Unique among books released by Mormon publishing houses, Eric Shuster's "Catholic Roots Mormon Harvest" will appeal to Catholics as much as it will interest members of The Church of Jesus Christ of Latter-day Saints.
The Cedar Fort release chronicles the conversion of lifelong Catholics Eric and Marilyn Shuster to Mormonism. It also discusses the similar and contrasting aspects of the two faiths.
The devoutly Catholic couple began investigating the church a few years into their marriage, and despite their upbringings and Marilyn's stint as a Franciscan nun, the Shusters were eventually baptized.
The book's most compelling components come from Shuster's inclusion of his and his wife's personal conversion alongside the explanation of the faiths' doctrines. After outlining each of the key aspects of a certain belief, he explains why each faith's teaching makes some sense, and why the LDS teachings resounded with him. Shuster maintains a reverence for his former religion throughout the book and in no way belittles or diminishes its positive influence in his life.
One of the book's longer chapters focuses on the Godhead. Shuster's inclusion of his own commentary and testimony of the LDS Church's teachings are faith-affirming, yet the detailed explanation he gives of the Catholic theology is fascinating for someone unacquainted with Catholic teachings.
In a chapter about revelation, Shuster reveals that through investigating the Mormon faith, he came across teachings in the Catholic church that he had been unfamiliar with.
He writes, "Frankly, we were not aware that the Catholic Church does not believe in any further revelation — that was, and still is, quite a surprise to us."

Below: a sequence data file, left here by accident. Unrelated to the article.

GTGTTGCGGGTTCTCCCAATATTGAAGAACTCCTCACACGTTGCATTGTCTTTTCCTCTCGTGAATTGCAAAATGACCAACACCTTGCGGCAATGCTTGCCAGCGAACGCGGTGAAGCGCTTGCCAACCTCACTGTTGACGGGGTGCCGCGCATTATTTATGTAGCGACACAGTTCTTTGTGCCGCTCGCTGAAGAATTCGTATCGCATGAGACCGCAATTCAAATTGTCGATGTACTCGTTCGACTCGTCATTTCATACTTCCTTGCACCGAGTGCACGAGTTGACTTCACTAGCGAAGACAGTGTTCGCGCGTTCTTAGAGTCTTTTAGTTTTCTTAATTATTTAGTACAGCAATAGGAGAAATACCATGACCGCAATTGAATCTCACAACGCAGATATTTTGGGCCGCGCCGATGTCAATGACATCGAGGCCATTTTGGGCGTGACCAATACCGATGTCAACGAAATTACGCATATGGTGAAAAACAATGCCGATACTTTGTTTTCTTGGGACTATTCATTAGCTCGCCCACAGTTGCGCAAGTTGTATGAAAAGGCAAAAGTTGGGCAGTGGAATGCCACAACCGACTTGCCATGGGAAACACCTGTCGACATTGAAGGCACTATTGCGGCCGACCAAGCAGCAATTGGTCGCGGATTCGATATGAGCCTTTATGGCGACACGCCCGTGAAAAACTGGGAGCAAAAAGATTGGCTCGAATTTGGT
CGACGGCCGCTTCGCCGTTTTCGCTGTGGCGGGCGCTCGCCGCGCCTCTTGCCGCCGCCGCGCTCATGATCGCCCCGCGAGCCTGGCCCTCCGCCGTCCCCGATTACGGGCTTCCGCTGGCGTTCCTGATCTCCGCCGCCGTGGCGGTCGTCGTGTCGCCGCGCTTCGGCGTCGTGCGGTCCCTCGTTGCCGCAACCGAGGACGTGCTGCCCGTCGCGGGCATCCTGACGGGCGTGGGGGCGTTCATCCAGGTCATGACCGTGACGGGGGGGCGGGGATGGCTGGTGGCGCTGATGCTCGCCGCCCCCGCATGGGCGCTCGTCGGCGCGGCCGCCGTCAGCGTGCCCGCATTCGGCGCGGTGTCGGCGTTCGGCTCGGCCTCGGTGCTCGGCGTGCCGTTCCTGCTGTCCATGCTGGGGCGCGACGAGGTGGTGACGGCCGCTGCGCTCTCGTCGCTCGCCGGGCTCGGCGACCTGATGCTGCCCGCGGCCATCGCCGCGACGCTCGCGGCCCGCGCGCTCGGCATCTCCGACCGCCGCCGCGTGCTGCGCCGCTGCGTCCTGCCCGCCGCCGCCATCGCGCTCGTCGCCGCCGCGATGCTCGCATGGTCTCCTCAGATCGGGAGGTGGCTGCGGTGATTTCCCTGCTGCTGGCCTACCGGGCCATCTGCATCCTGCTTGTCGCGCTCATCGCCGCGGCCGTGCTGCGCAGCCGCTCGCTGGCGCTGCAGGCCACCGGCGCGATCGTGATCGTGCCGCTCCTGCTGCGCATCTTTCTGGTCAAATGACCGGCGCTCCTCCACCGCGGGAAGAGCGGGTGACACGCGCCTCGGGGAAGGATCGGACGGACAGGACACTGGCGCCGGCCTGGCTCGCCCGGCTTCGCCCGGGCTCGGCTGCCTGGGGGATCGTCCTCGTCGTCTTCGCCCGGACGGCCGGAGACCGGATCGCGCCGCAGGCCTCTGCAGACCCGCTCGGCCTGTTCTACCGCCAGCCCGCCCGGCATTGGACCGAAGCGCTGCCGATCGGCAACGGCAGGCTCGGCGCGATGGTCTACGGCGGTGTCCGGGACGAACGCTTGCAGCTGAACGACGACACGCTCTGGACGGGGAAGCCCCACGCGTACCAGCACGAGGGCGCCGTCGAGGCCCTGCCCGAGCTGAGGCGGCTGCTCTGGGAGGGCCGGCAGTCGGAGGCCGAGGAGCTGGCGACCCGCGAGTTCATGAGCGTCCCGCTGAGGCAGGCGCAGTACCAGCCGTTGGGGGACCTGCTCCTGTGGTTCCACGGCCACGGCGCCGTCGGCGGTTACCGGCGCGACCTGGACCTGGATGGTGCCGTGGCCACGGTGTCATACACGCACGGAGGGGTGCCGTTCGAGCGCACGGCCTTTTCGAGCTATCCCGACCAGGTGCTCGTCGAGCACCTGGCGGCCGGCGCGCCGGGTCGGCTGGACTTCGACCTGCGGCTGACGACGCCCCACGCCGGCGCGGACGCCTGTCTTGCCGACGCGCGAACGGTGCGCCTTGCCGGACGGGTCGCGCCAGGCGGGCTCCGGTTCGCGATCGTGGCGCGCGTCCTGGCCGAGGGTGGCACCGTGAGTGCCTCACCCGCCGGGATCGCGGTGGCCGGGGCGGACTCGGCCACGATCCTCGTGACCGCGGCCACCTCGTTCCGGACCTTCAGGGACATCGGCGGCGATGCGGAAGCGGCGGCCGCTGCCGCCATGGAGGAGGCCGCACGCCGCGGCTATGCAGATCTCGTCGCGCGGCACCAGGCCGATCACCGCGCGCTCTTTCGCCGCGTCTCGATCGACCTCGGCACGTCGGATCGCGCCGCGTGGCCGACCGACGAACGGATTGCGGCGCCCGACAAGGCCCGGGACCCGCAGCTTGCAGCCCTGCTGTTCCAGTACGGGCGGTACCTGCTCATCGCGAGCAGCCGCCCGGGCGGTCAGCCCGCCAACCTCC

Shuster cites source material throughout the book, referencing biblical verses, Catechisms, and other commentaries that he draws from to summarize the doctrines.
The first several chapters of the book retell Eric and Marilyn's conversion to the LDS Church. It will come as no surprise to any returned missionary that the Shusters were greatly influenced by their Mormon neighbors and friends. Their initial suspicion of their next door neighbors, the Torgesens, is humorous as well as absorbing.
While compelling, the conversion story reads more as an introduction to the meat of the book — 40 comparative doctrines — and in that sense seems to run on a little long.
The book's very design is to highlight the similarities and differences between Mormonism and Catholicism, and consequently much of the book will be a review for a reader familiar with either. The decades he spent as a non-Mormon give Shuster a distinctive vernacular, though, that gives even the most well-known doctrines a fresh makeover.
Throughout the 261 pages, Shuster makes clear his love for both faiths. As he writes on page 83, " … I wasn't giving up anything in becoming a Latter-day Saint and was in fact gaining so much more in reaping the harvest."